Posts tagged with "child with a disability"

What Services Are Required for School-Aged Children with Autism in Connecticut?

Children with autism are eligible for special education and related services in Connecticut.  State and federal law does not require local school districts to provide particular services for children with autism.  These laws do require school districts to identify children with disabilities that affect their educational performance and provide them with a free and appropriate public education tailored to their individual needs.

Specific services for autistic children depend on his or her disability and individualized educational program.  This program is established by the child’s planning and placement team.  A planning and placement team is a group consisting of the child’s parents, teachers, and educational specialist that evaluate the child’s services annually.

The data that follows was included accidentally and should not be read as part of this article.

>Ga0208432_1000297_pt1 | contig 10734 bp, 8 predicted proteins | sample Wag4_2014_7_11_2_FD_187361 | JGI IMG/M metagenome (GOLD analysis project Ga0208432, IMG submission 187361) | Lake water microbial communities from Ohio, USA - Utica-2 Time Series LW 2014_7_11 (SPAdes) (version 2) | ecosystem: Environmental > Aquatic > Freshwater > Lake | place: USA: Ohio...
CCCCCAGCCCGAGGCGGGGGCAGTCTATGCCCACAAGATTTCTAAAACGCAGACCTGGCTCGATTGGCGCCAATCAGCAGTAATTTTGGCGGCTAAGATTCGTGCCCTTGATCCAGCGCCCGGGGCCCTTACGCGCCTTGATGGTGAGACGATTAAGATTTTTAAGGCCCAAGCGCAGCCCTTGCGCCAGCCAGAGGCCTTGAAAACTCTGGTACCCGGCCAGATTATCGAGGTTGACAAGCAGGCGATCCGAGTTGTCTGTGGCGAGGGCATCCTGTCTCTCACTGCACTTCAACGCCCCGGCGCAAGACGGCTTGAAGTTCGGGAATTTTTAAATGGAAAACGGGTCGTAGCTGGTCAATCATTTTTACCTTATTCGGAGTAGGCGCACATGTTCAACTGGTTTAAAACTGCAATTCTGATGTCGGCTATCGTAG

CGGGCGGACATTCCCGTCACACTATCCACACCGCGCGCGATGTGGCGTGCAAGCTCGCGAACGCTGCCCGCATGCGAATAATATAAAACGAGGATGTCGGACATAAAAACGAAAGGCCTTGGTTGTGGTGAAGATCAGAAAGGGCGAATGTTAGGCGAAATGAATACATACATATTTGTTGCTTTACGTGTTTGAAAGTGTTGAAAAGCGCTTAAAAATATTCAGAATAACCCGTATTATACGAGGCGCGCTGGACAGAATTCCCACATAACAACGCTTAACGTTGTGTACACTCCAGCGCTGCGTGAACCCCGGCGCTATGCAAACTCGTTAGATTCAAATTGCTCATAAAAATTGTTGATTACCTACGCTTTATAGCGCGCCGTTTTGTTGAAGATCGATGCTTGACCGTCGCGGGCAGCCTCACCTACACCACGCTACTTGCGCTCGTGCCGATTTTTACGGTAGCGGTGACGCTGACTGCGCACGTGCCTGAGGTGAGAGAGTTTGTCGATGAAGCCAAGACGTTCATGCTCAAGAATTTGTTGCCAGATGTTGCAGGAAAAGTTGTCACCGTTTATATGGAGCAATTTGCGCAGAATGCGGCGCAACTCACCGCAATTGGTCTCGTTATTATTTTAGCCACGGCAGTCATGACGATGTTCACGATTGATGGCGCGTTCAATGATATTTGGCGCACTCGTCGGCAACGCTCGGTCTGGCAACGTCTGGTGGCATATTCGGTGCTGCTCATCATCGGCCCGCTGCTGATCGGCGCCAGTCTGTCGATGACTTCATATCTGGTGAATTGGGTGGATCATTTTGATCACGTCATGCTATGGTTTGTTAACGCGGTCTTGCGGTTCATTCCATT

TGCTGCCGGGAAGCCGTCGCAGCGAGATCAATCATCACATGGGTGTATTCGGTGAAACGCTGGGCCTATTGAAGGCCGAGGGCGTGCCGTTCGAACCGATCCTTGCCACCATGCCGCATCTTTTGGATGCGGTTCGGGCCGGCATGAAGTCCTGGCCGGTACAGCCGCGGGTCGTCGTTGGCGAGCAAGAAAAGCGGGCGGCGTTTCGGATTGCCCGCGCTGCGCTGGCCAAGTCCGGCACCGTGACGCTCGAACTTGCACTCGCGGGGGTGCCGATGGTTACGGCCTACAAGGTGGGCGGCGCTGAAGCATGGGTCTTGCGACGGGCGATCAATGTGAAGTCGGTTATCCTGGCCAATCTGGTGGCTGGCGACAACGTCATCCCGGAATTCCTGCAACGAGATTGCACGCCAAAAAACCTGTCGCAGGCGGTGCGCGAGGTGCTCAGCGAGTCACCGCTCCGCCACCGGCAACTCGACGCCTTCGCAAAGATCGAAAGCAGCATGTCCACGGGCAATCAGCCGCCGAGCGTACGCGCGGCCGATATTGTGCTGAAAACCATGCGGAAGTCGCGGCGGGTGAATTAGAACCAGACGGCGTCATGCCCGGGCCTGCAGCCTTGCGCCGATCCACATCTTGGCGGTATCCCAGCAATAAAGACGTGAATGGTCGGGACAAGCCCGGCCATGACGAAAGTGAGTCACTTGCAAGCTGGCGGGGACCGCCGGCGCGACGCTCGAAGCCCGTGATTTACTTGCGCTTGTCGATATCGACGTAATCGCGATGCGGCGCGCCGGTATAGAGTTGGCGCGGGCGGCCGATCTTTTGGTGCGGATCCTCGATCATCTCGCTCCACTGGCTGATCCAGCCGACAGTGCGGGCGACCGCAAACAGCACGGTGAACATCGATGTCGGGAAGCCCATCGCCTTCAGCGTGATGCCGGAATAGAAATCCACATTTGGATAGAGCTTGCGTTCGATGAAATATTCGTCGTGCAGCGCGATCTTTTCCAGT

If you have any questions related to education law in Connecticut, please contact Joseph C. Maya, Esq. at (203) 221-3100 or e-mail him directly at JMaya@Mayalaw.com.

What is Special Education, and Is My Child Eligible For Such Services?

The State Board of Education believes each student is unique and needs an educational environment that provides for, and accommodates, his or her strengths and areas of needed improvement. The Board also believes that a unified and coordinated continuum of educational opportunities and supports serves and benefits all students. – Excerpted from the State Board of Education’s “Position Statement on the Education of Students with Disabilities”